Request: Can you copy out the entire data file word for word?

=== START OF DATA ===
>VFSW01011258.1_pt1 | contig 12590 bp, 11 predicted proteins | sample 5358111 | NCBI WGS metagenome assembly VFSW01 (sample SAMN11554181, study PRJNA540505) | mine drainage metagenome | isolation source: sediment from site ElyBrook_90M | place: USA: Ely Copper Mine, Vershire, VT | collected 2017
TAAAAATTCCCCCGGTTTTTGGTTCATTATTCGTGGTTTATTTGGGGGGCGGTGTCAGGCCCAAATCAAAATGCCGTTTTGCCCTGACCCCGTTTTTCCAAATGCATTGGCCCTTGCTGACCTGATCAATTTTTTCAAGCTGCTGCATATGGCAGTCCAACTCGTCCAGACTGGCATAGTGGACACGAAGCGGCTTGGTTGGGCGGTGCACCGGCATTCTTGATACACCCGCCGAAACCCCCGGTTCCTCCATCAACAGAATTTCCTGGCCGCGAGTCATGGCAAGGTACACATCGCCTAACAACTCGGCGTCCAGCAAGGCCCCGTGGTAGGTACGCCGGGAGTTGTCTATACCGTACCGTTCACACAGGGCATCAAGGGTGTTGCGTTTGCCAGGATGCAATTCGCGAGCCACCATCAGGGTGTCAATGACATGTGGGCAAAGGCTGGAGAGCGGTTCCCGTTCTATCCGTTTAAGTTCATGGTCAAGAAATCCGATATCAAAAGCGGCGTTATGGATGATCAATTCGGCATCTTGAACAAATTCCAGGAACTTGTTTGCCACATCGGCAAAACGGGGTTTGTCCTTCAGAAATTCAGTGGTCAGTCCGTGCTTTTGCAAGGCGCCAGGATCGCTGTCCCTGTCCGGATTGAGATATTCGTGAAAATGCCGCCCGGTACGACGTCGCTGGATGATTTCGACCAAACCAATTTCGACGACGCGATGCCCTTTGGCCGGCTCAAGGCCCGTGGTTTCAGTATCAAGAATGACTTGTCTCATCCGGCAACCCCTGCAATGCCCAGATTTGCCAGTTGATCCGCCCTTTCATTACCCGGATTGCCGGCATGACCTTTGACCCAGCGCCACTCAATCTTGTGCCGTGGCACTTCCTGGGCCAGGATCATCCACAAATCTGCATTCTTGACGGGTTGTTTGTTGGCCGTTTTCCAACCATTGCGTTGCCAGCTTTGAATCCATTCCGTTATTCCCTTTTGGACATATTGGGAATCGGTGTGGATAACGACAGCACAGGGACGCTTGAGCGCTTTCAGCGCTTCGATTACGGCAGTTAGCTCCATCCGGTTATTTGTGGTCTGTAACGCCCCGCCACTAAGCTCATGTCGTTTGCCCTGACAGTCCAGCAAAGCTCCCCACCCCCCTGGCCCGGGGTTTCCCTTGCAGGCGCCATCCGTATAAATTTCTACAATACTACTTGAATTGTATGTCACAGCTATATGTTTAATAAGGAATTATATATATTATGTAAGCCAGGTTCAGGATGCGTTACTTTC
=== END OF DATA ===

>VFSW01011258.1_pt1 | contig 12590 bp, 11 predicted proteins | sample 5358111 | NCBI WGS metagenome assembly VFSW01 (sample SAMN11554181, study PRJNA540505) | mine drainage metagenome | isolation source: sediment from site ElyBrook_90M | place: USA: Ely Copper Mine, Vershire, VT | collected 2017
TAAAAATTCCCCCGGTTTTTGGTTCATTATTCGTGGTTTATTTGGGGGGCGGTGTCAGGCCCAAATCAAAATGCCGTTTTGCCCTGACCCCGTTTTTCCAAATGCATTGGCCCTTGCTGACCTGATCAATTTTTTCAAGCTGCTGCATATGGCAGTCCAACTCGTCCAGACTGGCATAGTGGACACGAAGCGGCTTGGTTGGGCGGTGCACCGGCATTCTTGATACACCCGCCGAAACCCCCGGTTCCTCCATCAACAGAATTTCCTGGCCGCGAGTCATGGCAAGGTACACATCGCCTAACAACTCGGCGTCCAGCAAGGCCCCGTGGTAGGTACGCCGGGAGTTGTCTATACCGTACCGTTCACACAGGGCATCAAGGGTGTTGCGTTTGCCAGGATGCAATTCGCGAGCCACCATCAGGGTGTCAATGACATGTGGGCAAAGGCTGGAGAGCGGTTCCCGTTCTATCCGTTTAAGTTCATGGTCAAGAAATCCGATATCAAAAGCGGCGTTATGGATGATCAATTCGGCATCTTGAACAAATTCCAGGAACTTGTTTGCCACATCGGCAAAACGGGGTTTGTCCTTCAGAAATTCAGTGGTCAGTCCGTGCTTTTGCAAGGCGCCAGGATCGCTGTCCCTGTCCGGATTGAGATATTCGTGAAAATGCCGCCCGGTACGACGTCGCTGGATGATTTCGACCAAACCAATTTCGACGACGCGATGCCCTTTGGCCGGCTCAAGGCCCGTGGTTTCAGTATCAAGAATGACTTGTCTCATCCGGCAACCCCTGCAATGCCCAGATTTGCCAGTTGATCCGCCCTTTCATTACCCGGATTGCCGGCATGACCTTTGACCCAGCGCCACTCAATCTTGTGCCGTGGCACTTCCTGGGCCAGGATCATCCACAAATCTGCATTCTTGACGGGTTGTTTGTTGGCCGTTTTCCAACCATTGCGTTGCCAGCTTTGAATCCATTCCGTTATTCCCTTTTGGACATATTGGGAATCGGTGTGGATAACGACAGCACAGGGACGCTTGAGCGCTTTCAGCGCTTCGATTACGGCAGTTAGCTCCATCCGGTTATTTGTGGTCTGTAACGCCCCGCCACTAAGCTCATGTCGTTTGCCCTGACAGTCCAGCAAAGCTCCCCACCCCCCTGGCCCGGGGTTTCCCTTGCAGGCGCCATCCGTATAAATTTCTACAATACTACTTGAATTGTATGTCACAGCTATATGTTTAATAAGGAATTATATATATTATGTAAGCCAGGTTCAGGATGCGTTACTTTC